John James Keay was the son of John Keay and Florence Preece, from Bilston. He was born in St. Leonards, Bilston in 1893. In 1911, the family lived at No 2 Back Of 18 Broad Street, Bilston.

He joined up with the 7th Battalion of the Kings Shropshire Light Infantry (number 17049). The 7th K.S.L.I. took part in an attack on Bazentin Ridge on 14 July 1916. The Battalion advanced at 3.20 a.m. from a sunken Road in No Man’s Land,and there were a few casualties from the preliminary bombardment. The Battalion than ran into uncut wire in front of the German front line. The remnants of the Battalion fell back to a sunken road 200 yards from the German line, leaving many wounded behind including Colonel Negus. They attacked again at 11 a.m., and with the help of bombing parties from units on the flanks and captured their objectives. John James Keay died on 18 July 1916. He is commemorated on the Thiepval Memorial in France and and on the Bilston Town Hall War Roll of Honour.

The lady who contacted us would dearly love a photograph of her great-uncle, so if anyone can oblige or suggest a possible source, it would be great to hear from you!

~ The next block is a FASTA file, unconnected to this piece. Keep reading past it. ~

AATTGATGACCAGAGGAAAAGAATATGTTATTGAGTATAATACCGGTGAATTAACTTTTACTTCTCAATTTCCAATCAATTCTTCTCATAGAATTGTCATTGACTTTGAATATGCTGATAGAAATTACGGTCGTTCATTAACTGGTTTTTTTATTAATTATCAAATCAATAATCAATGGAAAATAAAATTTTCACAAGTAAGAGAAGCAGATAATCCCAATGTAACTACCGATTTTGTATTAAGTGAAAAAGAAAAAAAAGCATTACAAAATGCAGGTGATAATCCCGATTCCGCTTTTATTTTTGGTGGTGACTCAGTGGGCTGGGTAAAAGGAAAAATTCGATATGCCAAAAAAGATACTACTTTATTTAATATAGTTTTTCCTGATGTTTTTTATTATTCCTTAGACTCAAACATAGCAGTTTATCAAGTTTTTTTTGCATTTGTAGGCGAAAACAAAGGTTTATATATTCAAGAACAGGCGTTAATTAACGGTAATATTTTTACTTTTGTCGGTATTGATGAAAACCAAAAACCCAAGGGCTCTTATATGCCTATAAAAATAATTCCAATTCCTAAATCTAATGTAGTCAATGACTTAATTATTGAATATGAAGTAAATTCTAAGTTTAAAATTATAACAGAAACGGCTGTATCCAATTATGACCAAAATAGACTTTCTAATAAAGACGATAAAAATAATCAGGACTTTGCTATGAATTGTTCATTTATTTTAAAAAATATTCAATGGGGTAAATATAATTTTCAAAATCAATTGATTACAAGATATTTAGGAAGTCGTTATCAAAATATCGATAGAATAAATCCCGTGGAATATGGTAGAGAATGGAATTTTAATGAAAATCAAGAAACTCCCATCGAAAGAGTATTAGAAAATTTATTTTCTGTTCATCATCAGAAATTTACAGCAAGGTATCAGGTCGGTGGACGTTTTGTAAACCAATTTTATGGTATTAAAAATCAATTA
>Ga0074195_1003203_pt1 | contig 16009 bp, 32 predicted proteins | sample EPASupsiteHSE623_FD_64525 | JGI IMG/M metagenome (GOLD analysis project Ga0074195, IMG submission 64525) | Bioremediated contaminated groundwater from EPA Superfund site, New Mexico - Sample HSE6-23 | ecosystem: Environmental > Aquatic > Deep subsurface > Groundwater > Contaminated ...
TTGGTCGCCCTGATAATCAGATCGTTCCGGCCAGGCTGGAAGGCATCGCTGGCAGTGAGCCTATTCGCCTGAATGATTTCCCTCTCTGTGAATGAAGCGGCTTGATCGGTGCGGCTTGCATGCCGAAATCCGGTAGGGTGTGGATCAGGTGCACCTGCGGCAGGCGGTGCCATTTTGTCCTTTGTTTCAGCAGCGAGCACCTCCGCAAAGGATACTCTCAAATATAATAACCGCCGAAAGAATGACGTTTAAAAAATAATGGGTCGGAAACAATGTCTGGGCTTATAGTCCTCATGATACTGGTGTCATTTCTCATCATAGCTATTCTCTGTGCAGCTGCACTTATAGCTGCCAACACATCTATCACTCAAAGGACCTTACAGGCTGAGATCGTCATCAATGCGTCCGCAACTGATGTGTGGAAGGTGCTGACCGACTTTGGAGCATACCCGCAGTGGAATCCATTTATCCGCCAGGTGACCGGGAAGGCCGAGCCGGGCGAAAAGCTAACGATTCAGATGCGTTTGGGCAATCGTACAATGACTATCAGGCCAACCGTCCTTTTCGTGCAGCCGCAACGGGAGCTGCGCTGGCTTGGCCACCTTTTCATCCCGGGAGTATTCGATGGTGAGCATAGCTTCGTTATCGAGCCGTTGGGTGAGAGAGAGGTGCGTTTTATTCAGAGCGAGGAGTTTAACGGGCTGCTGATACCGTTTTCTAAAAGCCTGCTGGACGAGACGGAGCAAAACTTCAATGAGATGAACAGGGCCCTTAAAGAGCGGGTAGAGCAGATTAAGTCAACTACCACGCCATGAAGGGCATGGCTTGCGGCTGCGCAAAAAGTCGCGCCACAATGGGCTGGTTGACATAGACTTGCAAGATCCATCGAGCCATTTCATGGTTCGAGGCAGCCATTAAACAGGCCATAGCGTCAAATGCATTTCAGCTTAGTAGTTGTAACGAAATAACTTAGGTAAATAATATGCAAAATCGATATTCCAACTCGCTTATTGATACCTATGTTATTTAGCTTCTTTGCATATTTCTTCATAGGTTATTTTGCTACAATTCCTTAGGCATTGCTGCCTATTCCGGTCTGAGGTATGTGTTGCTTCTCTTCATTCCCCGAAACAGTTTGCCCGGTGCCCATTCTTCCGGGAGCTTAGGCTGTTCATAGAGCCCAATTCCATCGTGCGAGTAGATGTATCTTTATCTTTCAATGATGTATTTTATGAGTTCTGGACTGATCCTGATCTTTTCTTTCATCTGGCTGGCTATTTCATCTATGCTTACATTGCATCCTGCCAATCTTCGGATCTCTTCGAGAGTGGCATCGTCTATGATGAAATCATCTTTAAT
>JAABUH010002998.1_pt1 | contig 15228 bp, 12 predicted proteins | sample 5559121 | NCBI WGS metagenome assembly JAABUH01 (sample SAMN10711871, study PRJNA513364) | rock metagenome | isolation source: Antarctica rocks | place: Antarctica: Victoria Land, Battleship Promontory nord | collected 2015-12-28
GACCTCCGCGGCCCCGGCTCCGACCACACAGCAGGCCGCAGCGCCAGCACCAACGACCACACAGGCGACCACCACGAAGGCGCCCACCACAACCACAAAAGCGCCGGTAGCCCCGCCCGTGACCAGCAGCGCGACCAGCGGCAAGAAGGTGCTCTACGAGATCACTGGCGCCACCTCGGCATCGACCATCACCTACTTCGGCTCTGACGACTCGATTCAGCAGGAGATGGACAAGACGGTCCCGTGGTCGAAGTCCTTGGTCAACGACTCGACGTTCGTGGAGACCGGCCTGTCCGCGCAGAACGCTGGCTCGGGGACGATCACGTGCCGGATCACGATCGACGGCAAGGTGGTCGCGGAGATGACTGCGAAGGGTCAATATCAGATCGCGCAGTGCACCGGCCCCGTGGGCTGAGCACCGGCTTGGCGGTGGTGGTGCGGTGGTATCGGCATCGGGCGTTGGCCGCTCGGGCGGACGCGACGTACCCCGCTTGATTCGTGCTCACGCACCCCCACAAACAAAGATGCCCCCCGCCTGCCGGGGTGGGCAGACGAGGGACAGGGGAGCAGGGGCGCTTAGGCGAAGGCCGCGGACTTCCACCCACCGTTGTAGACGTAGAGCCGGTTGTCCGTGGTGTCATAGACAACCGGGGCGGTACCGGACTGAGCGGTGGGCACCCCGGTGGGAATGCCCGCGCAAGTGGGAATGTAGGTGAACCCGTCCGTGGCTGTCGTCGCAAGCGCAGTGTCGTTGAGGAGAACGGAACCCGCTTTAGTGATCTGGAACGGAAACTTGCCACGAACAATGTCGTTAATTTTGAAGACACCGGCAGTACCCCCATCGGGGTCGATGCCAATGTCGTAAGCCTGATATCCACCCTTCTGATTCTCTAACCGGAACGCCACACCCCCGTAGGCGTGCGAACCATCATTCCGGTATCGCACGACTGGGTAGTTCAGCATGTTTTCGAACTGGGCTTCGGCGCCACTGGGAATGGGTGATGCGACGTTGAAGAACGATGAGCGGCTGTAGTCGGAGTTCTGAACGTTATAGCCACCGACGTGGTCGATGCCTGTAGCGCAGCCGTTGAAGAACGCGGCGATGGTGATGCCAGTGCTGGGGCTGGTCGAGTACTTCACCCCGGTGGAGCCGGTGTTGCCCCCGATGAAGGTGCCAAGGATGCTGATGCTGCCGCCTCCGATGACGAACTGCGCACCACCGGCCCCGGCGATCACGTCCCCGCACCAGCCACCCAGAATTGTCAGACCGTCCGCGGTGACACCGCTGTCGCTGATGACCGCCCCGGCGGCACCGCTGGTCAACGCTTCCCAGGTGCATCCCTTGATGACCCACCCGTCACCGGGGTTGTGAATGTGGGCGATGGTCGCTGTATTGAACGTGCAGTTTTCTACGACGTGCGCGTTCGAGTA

Albert Preece


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Albert Preece was born in Wolverhampton in 1894, the son of John C. and Martha Ellen Preece (nee Wynn). In 1901, the family were living at 60 Fordhouses, and Albert appeared with his parents, his brother Harry and sisters Ellen and Ann. By 1911, the family are at Coven Heath, Bushbury, and Albert has become a farm labourer. They have been joined by a further daughter, May.

Albert joined the Royal Field Artillery as a Fitter (number 820695). He survived the war, but unfortunately died of pneumonia on 23 February 1919, by which time he was back at home. He is buried at Bushbury (St Mary) churchyard, and is commemorated on the memorial at the church.

James Price


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James Price was born in 1894 in Wolverhampton, the son of John and Caroline Price (nee Baines). By 1901, his mother had been widowed, and they were living at 1 Court Bagnall Street, together with his brother Sheridan and sisters May and Matilda. By the 1911 census, James is listed together with his mother, and brothers William and Harry at House 5, No 2 Court, Montrose Street. In total, his mother had 12 children, although four of them had died by 1911.